I am truly glad to be part of this clinical research community that looks for opportunities and drives for excellence and innovation. Thanks to multiple conversations with my network of experts I can see signs of change. And because I believe that change comes from people, I am writing this article to share trends I see. Pharma companies, traditionally setting the standards in the drug development industry, are looking to change a very traditional and yet conservative process – Clinical Trials Feasibility.
Why Do We Need To Revise Feasibility Processes?
When we think about feasibility for clinical trials, we usually think of site feasibility or, in other words, reaching out to sites and asking/assessing their capabilities and patient predictions. However, Request-For-Proposals (RFP) usually come with a deadline of no longer than 14 days. Often this means that feasibility managers rely solely on historical data or call Key Opinion Leaders (KOL) in the target countries for quick advice.
This will lead to two main challenges:
- Selected countries are not the best choice in terms of patient recruitment and timelines
- Selected sites are often engaged with other trials and do not have the time, or the number of patients to conduct the study as predicted
Outcome → 85% of clinical trials delayed, unsatisfied sponsors, fragmented market for CROs
Challenge Recognised – What’s Next?
Many big pharma companies I have advised on patient recruitment decided they can no longer accept these results.
AstraZeneca, Merck, Pfizer, Novartis, and even smaller biotech companies have started speaking and focussing on patient engagement to improve their recruitment and retention.
The first step is done – patient involvement in the protocol development. And though this improves the conditions for patient participation in a study, it does not change the way countries and sites are selected. Therefore, some challenges still remain.
What Else Can Be Done?
I have discussed feasibility challenges with both AstraZeneca and Novartis. Both companies recognized that patient involvement is just a starting point.
A more efficient approach to looking at sites, investigators, KOLs, startup timelines, ongoing and past clinical trials, etc. is required. Even though they have specialized teams and access to advanced databases and CRMs, they often look at all components separately first, which fractures the Big Picture.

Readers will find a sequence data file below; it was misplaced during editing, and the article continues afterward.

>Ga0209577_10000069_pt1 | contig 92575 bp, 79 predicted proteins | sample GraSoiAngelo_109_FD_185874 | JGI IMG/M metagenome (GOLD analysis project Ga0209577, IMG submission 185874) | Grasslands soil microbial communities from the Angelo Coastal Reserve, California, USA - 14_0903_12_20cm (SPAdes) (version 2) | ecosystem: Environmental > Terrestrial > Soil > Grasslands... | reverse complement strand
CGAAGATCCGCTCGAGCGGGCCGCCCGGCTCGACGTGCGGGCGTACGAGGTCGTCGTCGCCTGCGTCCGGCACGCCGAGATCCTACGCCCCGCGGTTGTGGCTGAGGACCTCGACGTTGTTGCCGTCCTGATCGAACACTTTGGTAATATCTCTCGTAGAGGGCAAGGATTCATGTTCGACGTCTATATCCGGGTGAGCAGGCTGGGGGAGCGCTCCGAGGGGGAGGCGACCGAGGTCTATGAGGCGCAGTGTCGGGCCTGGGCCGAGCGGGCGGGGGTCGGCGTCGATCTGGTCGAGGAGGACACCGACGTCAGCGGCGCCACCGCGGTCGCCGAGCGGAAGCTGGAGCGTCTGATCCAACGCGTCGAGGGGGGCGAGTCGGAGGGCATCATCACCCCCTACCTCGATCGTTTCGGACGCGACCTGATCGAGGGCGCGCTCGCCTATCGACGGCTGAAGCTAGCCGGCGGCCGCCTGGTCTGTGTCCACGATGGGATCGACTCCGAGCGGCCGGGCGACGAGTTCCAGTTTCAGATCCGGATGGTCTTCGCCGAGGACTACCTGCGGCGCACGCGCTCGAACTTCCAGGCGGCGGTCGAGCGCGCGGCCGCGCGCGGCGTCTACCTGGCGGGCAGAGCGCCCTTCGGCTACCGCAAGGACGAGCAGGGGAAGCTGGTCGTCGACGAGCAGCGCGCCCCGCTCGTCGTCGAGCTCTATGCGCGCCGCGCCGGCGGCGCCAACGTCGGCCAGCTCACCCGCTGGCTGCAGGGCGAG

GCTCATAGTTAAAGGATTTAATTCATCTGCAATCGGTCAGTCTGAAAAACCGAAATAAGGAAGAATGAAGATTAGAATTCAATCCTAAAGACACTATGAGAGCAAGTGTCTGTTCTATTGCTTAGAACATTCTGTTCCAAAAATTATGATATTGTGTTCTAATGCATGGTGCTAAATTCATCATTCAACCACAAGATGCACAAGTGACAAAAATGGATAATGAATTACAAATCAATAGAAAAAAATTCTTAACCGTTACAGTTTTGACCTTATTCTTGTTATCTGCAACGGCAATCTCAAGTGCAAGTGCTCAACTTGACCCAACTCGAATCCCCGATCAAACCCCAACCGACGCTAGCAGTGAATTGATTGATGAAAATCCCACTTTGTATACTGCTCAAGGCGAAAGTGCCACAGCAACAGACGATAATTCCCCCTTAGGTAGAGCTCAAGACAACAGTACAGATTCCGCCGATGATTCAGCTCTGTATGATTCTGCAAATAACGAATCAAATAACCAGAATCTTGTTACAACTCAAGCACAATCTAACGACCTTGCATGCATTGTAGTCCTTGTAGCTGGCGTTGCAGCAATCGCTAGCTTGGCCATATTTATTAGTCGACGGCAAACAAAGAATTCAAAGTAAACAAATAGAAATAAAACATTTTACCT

I have been told that often the assessment of internal capabilities is separated from the analyses of the external landscape, because the data is located in different departments, etc. The global feasibility team relies on the local clinical operations team to provide the local picture.
However, local teams usually don’t have access to all the data, and to compare their country to other pre-selected countries. In fact, they often rely on the assessment of local investigators regarding the success of the study. This assessment might be driven by the desire to run the study instead of a close-to-reality grasp on:
- How likely are patients to participate in this study?
- How many competing trials are currently running / will be running at the start of my study?
- How many patients do they actually have access to?
How About an All-In-One Place?
Feasibility teams from both companies stressed that the Big Picture is a fundamental first step to plan successful clinical trials and prevent delays. After understanding the Big Picture, a more in-depth analysis is required. To achieve this, all data should be available in one place.
- Startup timelines
- Standard of Care /Approved Drugs
- Competing clinical trials
- Experienced sites and investigators
- Number of patients (both prevalence and EMR-based data)
- Average Recruitment and Dropout Rate
- Patient Communities landscape
- Clinical Trial awareness
This is complex information and most of the data is gathered through back and forth communication between departments. There is also a need for the right balance between in-house historical information and external data depicting the landscape and trends. This is why solutions take time. The good news is that we can learn from their example and work on improving the Feasibility Assessment.
With TrialHub we set out to change how feasibility is run so that clinical trials and new treatments can reach the patients who need them. On TrialHub you can access all of the data mentioned above and compare countries based on what really matters to you. Identify sites experienced in your indication, check out how much similar trials were delayed, find local patient organizations, and even consult local experts hassle-free.